Brighton Ax Murder Trial Juror “We made our decision and now it’s time”
ROCHESTER, N.Y. – News10NBC talked to one of the jurors in the Brighton ax murder trial. Monday, the jury convicted James Krauseneck of killing his wife, Cathy Krauseneck, with an ax inside their home 40 years ago.
Juror Ivan Matthew said the jury struggled to believe a father would leave a daughter alone in a home with her murdered mother. That’s what happened on February 19th, 1982.
“We discussed the key point a lot of us were hung up on was Sara,” Matthew said.
Sara is the Krauseneck daughter, who was three years old, when her mother was killed in her sleep. Sara was in court almost every day supporting her father.
See our complete coverage of the Brighton Ax murder trial
- Day 1: 40 years ago Krauseneck looked “horrified”
- Day 3: James Krauseneck left town 24 hours after his wife was murdered in her bed
- Day 4: Sister of the victim initially didn’t think James Krauseneck did it. That’s changed
- Day 4: Cop who discovered the crime scene says “it’s haunted me for a long time”
- Day 6: The anonymous letter and the star witness
- Day 7: Famed Medical Examiner Dr. Michael Baden testifies for prosecution
- Day 8: Prosecution rests in Brighton Ax Murder Trial
- Day 9: Defense opens its case in Brighton Ax Murder Trial
- Day 11: Jury in 40-year-old Brighton Ax Murder starts deliberating Friday
- Deliberations: Jury starts deliberations in Brighton ax murder case
- Verdict: James Krauseneck found guilty of killing his wife 40 years ago
Ivan Matthew: “We had to look at it like if the person could commit this horrible crime then they would be able to leave their daughter in a situation like that.”
Brean: “When you say hung up on, what do you mean?”
Matthew: “A lot of us had a hard time dealing with that fact. How could he have done this? And if he did do this, how could he leave his daughter there and then go to work and act like nothing happened.”
“He’s innocent,” Sharon Krauseneck, James Krauseneck’s current wife, said as she walked out of court to the elevator after the verdict. “He’s innocent.”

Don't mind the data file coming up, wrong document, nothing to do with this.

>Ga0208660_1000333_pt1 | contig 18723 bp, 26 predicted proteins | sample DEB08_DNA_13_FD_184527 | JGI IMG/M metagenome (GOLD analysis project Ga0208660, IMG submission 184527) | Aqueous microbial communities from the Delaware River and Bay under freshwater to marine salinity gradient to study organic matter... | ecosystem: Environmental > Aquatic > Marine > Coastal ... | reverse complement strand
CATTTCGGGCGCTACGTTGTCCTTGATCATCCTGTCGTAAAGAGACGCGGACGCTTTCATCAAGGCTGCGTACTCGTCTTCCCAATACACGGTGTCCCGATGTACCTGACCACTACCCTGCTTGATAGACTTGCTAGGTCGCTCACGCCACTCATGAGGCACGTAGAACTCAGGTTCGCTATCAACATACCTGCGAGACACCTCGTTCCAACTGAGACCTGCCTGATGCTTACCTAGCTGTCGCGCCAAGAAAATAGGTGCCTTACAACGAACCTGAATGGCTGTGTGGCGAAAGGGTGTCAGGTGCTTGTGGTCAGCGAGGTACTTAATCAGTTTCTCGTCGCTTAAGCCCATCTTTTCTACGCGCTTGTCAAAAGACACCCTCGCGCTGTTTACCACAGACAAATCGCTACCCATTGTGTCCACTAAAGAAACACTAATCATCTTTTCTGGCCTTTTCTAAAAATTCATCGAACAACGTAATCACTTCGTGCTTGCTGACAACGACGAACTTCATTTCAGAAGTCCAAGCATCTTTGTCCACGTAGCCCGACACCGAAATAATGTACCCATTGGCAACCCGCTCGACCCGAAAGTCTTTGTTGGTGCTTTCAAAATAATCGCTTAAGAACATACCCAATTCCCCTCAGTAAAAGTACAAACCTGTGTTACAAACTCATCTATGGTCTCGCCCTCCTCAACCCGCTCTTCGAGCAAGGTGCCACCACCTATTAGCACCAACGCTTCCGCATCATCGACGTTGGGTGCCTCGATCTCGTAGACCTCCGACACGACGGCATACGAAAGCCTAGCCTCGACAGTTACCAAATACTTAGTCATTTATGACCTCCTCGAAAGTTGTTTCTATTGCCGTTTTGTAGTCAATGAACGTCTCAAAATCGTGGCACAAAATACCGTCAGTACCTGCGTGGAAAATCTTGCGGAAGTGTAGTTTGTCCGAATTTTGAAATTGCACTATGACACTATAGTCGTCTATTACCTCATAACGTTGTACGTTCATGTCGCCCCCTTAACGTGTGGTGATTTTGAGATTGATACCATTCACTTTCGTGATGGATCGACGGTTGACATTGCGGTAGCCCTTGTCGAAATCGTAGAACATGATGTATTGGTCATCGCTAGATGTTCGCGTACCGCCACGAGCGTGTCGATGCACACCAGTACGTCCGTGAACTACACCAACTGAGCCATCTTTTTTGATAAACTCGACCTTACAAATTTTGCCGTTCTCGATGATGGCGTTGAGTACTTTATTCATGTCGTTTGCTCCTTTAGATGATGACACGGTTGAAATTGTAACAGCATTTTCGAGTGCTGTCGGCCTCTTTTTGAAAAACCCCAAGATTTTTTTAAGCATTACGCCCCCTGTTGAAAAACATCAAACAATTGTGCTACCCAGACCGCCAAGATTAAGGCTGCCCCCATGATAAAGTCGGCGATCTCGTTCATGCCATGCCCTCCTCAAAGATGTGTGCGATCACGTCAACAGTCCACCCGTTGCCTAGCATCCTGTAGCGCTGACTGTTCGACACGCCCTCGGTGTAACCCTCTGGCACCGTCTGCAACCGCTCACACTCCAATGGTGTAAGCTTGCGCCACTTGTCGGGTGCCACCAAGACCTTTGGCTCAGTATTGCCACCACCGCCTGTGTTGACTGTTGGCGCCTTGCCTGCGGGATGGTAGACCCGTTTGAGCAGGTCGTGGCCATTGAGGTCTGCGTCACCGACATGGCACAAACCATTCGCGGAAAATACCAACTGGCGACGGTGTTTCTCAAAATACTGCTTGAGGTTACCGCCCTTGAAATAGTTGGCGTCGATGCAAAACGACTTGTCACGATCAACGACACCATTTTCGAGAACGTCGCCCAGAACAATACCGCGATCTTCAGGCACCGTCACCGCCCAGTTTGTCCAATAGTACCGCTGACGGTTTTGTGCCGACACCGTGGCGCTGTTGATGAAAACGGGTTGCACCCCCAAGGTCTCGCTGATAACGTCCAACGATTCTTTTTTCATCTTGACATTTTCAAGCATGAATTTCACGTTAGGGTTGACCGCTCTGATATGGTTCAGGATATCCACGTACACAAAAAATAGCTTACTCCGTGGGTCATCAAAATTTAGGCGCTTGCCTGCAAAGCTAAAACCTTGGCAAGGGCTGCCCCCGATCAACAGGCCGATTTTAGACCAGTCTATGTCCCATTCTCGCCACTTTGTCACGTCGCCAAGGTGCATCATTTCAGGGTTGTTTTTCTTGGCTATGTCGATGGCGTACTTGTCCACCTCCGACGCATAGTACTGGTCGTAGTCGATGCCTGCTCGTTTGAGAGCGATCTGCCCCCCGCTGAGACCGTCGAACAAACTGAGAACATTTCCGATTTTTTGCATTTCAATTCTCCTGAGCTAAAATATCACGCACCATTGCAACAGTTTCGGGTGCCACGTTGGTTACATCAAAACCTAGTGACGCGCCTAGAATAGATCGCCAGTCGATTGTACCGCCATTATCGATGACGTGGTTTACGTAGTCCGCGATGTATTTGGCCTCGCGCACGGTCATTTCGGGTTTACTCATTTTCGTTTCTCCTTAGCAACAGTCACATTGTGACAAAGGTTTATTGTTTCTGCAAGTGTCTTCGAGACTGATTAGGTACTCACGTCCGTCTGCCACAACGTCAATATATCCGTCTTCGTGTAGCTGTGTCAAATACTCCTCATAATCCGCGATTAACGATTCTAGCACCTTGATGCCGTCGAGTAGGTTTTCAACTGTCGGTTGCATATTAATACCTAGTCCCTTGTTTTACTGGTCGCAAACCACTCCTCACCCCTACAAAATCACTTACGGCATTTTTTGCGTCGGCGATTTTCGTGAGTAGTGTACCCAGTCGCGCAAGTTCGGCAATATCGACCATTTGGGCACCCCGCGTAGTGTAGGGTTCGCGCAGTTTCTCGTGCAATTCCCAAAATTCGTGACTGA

Brean: “What was the one thing in the trial you heard or saw that convinced you?”
Matthew: “To me it was the staged burglary.”
During the trial, the jury saw crime photos that showed a tea set — supposedly a target of the burglar — placed neatly on the dining room floor and cash and jewelry untouched around the house.
“We believe there was no justification for waiting 37 years for this indictment,” said Michael Wolford, one of Krauseneck’s attorneys.
Brean: “Did you ever wonder why it took 40 years to get to this point?”
Matthew: “Honestly we did. We discussed that amongst us. Some folks thought it was just a privilege of him allegedly being a white male working at Kodak in a big time position.”
Matthew said the 40 years did not affect their decision making.
So how did they decide? Jurors took a series of anonymous votes and either wrote a “G” for guilty, “NG” for not guilty or a “?” for undecided. Early Monday morning Matthew said the vote was 10 to 2 to convict. When they did it again just before 11am every juror voted guilty.
Brean: “You take that final vote and it’s 12 nothing, it’s unanimous. Do you sit there and look at each other? Do you say anything? What do people do?”
Matthew: “Honestly, the room was very quiet because then you know this is real. And I think everyone was just in silence and from there we just dealt with it and we said okay, we made our decision and now it’s time.”